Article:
This report is a study of 17 de-classified documents captured during the Abbottabad raid and released to the Combating Terrorism Center (CTC). They consist of electronic letters or draft letters, totaling 175 pages in the original Arabic and 197 pages in the English translation. The earliest is dated September 2006 and the latest April 2011. These internal al-Qa`ida communications were authored by several leaders, most prominently Usama bin Ladin. In contrast to his public statements that focused on the injustice of those he believed to be the “enemies” of Muslims, namely corrupt “apostate” Muslim rulers and their Western “overseers,” the focus of Bin Ladin’s private letters is Muslims’ suffering at the hands of his jihadi “brothers”. He is at pain advising them to abort domestic attacks that cause Muslim civilian casualties and focus on the United States, “our desired goal.” Bin Ladin’s frustration with regional jihadi groups and his seeming inability to exercise control over their actions and public statements is the most compelling story to be told on the basis of the 17 de-classified documents. “Letters from Abbottabad” is an initial exploration and contextualization of 17 documents that will be the grist for future academic debate and discussion.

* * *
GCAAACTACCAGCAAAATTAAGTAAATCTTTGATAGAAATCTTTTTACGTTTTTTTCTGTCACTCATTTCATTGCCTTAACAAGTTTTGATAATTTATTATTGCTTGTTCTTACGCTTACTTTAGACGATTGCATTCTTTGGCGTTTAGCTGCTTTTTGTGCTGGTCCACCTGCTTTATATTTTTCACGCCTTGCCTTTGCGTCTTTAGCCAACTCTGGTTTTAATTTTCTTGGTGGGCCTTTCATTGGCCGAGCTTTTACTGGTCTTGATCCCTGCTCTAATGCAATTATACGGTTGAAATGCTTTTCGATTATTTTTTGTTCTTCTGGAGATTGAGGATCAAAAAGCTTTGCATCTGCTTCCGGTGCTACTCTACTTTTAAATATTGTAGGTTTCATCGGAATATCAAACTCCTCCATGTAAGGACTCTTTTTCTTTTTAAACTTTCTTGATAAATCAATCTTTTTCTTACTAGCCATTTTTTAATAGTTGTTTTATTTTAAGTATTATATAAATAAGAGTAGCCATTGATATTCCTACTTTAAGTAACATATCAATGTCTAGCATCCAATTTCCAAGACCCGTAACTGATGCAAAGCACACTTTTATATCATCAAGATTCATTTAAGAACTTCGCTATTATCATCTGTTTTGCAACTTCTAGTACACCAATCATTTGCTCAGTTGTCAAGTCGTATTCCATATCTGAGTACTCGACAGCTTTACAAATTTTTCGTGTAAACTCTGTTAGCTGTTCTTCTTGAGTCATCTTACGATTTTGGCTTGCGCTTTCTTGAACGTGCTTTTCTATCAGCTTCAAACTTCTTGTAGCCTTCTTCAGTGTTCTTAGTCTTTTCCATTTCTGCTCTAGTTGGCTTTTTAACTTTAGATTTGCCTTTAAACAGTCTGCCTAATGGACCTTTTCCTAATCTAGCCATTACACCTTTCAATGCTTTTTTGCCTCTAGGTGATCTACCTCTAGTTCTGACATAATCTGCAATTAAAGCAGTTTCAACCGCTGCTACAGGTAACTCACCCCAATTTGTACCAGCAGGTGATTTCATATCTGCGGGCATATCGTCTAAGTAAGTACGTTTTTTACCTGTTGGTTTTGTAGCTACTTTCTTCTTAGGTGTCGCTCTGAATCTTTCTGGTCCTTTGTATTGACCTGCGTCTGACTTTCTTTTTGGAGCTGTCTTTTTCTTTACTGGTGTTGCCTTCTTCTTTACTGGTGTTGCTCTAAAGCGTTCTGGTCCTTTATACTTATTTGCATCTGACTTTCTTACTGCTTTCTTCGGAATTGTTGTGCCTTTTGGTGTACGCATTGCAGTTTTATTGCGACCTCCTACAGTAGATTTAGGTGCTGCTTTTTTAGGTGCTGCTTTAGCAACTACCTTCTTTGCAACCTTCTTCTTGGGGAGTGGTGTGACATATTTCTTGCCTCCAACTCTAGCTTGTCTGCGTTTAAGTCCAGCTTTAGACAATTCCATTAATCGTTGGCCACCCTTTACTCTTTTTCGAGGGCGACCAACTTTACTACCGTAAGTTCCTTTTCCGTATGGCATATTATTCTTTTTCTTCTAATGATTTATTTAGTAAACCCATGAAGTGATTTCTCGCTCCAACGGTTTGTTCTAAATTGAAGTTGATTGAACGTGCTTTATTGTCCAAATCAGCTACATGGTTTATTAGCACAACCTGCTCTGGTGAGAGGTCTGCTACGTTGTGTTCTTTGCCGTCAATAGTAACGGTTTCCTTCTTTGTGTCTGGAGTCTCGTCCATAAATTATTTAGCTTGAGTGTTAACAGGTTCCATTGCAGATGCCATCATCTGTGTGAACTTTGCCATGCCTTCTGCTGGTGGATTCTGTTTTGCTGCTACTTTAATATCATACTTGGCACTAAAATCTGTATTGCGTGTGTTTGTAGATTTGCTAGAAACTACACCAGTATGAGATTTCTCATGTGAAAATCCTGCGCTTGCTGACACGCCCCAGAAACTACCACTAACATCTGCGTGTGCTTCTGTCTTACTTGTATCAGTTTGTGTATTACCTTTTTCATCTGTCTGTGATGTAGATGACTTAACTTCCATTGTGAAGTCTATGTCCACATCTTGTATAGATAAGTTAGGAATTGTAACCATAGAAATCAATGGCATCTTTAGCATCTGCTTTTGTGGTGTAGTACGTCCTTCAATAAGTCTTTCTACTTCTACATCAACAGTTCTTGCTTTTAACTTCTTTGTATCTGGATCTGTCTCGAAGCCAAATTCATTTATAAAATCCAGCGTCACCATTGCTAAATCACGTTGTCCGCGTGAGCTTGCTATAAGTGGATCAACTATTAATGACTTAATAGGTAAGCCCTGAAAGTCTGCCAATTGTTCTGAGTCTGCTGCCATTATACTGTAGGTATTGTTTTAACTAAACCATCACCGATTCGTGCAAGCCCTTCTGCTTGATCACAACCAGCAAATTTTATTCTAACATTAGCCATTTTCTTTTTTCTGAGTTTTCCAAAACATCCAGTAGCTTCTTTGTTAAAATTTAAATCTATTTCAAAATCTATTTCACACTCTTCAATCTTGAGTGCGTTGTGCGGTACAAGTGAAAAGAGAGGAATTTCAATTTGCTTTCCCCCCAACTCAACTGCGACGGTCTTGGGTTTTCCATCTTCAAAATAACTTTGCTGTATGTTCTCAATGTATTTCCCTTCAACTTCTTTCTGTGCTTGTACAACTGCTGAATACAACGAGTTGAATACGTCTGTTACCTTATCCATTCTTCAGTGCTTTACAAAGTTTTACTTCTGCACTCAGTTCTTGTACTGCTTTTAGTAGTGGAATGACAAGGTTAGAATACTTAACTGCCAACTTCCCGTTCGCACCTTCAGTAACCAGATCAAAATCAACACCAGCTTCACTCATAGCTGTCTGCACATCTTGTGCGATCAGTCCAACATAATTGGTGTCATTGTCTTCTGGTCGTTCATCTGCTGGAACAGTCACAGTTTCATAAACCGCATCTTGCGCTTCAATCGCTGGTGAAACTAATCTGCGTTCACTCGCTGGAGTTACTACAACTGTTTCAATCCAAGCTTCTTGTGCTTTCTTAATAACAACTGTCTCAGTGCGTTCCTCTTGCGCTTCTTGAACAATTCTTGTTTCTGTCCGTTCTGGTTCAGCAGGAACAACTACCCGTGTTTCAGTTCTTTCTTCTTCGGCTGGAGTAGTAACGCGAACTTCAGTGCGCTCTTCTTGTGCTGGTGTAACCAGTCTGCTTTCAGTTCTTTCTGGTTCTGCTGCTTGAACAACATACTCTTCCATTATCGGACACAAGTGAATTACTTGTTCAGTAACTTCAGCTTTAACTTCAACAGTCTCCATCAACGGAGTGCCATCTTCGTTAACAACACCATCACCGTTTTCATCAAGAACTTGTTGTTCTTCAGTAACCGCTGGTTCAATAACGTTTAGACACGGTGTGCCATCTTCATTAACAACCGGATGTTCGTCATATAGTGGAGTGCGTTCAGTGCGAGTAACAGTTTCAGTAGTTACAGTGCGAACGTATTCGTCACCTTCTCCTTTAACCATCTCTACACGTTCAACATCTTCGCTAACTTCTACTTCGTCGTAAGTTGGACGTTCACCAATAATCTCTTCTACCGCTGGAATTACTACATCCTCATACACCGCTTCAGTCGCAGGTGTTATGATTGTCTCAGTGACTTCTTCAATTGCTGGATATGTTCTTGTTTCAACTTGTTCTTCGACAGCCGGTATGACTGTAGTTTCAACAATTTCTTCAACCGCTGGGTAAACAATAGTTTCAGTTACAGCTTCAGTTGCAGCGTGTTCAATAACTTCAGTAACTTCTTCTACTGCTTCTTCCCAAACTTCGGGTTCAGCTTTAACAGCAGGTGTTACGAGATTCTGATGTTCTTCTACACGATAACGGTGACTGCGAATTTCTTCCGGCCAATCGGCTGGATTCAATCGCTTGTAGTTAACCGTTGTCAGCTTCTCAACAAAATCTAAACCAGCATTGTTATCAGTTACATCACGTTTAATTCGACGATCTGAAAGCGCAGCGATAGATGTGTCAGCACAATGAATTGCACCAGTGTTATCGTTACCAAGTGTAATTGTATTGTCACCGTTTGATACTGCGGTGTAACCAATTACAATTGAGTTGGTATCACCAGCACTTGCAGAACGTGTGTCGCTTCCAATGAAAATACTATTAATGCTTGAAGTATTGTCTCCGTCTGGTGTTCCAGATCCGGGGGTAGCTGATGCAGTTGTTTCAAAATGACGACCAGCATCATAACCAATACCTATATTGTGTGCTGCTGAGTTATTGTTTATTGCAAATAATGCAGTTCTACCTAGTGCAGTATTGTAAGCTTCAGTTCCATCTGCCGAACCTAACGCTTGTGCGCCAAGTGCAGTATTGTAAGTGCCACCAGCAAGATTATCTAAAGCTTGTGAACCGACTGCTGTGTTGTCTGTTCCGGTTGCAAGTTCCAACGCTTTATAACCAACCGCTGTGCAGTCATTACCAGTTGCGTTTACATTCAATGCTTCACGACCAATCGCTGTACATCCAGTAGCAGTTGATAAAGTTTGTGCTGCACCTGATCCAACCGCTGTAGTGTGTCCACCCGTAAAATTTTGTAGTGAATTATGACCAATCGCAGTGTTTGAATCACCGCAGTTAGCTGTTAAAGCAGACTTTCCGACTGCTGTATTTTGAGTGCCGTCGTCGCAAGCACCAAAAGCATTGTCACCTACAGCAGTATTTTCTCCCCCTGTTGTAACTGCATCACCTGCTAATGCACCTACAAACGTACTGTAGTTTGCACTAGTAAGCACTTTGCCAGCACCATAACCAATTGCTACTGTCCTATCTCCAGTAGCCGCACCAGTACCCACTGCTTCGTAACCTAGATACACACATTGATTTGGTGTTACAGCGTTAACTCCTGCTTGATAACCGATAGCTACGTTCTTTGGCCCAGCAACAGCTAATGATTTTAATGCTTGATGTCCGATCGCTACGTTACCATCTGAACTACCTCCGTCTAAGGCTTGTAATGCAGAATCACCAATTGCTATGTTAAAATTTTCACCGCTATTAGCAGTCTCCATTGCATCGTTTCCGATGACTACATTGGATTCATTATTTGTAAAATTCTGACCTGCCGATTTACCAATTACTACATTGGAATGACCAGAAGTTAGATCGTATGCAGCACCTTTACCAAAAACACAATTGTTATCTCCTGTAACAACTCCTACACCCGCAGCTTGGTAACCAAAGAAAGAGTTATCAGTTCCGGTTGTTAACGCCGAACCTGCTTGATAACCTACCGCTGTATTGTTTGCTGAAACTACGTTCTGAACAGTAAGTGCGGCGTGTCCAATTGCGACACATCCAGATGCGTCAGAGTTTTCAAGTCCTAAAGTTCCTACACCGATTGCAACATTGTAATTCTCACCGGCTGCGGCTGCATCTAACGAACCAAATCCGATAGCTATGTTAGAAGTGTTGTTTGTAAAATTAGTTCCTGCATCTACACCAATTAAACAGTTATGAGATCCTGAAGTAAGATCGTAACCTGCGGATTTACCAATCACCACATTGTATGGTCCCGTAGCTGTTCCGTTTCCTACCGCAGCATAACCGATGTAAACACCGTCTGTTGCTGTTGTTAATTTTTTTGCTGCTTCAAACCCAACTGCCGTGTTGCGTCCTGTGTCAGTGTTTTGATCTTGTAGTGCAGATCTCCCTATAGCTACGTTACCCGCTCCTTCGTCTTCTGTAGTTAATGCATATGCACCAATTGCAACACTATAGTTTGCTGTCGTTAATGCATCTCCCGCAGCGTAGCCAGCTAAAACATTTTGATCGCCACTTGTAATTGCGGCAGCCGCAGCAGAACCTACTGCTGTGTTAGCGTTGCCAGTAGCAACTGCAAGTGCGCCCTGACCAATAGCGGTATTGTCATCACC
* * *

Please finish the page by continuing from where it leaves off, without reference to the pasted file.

The original documents range from two pages to 49 pages in length. They of course don't reveal everything about al Qaeda, but they do provide an unfiltered look at the terrorist group. The last document is dated just a week before the raid on the Abbottabad compound. It discusses the Arab Spring, and potential ways to exploit it.

Whether you are an entrepreneur, an employee of a corporation, or a terrorist mastermind, encryption is a must-use tool. That being said, I agree with Sophos, which doubts many will shed a tear over Osama bin Laden's poor security practices.

See also:

Topic: Security